As a result, the monopolies are reaping huge profits, while the social system is going backwards. Armament expansion and war preparations bring huge profits, but educational undertakings, etc., bring little. It is only natural that the bourgeoisie is engaged in the former and not in the latter.

MAO TSETUNG: This corresponds to the objective laws of development and is true of all capitalist countries.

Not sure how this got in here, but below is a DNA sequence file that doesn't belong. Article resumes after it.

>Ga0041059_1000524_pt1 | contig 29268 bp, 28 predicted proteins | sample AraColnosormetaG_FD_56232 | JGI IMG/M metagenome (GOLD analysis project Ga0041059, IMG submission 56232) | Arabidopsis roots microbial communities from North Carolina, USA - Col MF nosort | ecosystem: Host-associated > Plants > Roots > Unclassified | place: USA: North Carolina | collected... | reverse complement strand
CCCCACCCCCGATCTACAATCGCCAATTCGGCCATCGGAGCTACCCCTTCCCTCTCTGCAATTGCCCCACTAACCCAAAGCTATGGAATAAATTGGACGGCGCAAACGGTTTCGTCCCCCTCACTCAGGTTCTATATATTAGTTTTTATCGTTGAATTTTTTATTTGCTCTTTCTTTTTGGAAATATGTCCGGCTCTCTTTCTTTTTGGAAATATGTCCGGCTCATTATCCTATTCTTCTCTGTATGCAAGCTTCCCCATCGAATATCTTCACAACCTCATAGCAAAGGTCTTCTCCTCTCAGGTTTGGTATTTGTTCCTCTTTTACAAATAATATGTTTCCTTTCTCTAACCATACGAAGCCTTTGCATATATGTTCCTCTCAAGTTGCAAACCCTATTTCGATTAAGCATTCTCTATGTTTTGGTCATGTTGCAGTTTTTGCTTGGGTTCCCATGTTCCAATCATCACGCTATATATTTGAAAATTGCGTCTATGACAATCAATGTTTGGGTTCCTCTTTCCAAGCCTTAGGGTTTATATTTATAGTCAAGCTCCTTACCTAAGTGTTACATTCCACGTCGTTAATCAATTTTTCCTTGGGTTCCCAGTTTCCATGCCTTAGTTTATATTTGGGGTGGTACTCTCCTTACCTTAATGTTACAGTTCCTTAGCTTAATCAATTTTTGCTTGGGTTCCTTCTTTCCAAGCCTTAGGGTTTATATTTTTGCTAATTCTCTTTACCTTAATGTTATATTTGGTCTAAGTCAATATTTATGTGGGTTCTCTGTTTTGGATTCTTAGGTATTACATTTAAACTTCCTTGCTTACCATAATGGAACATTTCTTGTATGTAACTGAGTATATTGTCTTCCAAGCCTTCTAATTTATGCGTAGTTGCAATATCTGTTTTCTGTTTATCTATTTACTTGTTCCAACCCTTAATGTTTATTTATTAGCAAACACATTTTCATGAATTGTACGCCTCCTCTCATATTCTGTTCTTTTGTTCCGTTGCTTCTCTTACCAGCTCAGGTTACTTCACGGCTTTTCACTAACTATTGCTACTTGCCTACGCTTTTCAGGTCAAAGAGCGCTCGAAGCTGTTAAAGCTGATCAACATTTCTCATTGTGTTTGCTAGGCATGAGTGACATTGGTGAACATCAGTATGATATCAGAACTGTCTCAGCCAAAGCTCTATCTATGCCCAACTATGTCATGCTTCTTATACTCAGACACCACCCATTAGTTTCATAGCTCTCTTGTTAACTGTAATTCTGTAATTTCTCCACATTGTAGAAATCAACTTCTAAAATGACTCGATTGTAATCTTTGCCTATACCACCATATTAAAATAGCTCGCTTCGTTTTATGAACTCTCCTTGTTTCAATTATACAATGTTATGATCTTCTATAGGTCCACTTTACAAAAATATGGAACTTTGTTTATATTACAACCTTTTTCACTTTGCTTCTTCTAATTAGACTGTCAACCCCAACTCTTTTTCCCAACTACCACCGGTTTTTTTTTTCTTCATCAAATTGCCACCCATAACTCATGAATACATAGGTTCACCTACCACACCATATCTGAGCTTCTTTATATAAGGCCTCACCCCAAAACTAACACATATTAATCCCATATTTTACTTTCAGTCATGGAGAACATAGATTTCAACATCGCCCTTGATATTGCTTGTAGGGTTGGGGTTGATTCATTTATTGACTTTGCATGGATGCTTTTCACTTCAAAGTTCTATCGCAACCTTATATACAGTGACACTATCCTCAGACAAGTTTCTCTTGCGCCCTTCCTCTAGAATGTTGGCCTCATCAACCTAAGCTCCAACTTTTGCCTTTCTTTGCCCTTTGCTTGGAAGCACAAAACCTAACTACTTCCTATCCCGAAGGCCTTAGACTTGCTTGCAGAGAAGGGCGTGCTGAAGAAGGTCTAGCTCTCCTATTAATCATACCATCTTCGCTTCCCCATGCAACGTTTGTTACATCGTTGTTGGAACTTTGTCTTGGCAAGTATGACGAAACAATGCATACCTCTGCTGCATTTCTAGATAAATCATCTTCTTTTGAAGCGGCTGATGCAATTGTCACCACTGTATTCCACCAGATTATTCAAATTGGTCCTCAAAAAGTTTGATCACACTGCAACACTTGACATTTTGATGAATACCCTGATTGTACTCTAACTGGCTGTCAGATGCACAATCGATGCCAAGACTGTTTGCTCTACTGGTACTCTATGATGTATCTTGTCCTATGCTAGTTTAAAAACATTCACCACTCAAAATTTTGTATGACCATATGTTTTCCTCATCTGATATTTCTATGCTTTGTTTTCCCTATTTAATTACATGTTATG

MAO TSETUNG: The pledge not to resist violence is exactly what the bourgeoisie needs. The Labour Party is against class struggle. A genuine Communist Party must be a Party for class struggle.

SHARKEY: The very reason for the existence of a Communist Party is to carry out class struggle.

MAO TSETUNG: Otherwise, why shouldn’t the Communist Party join the Labour Party?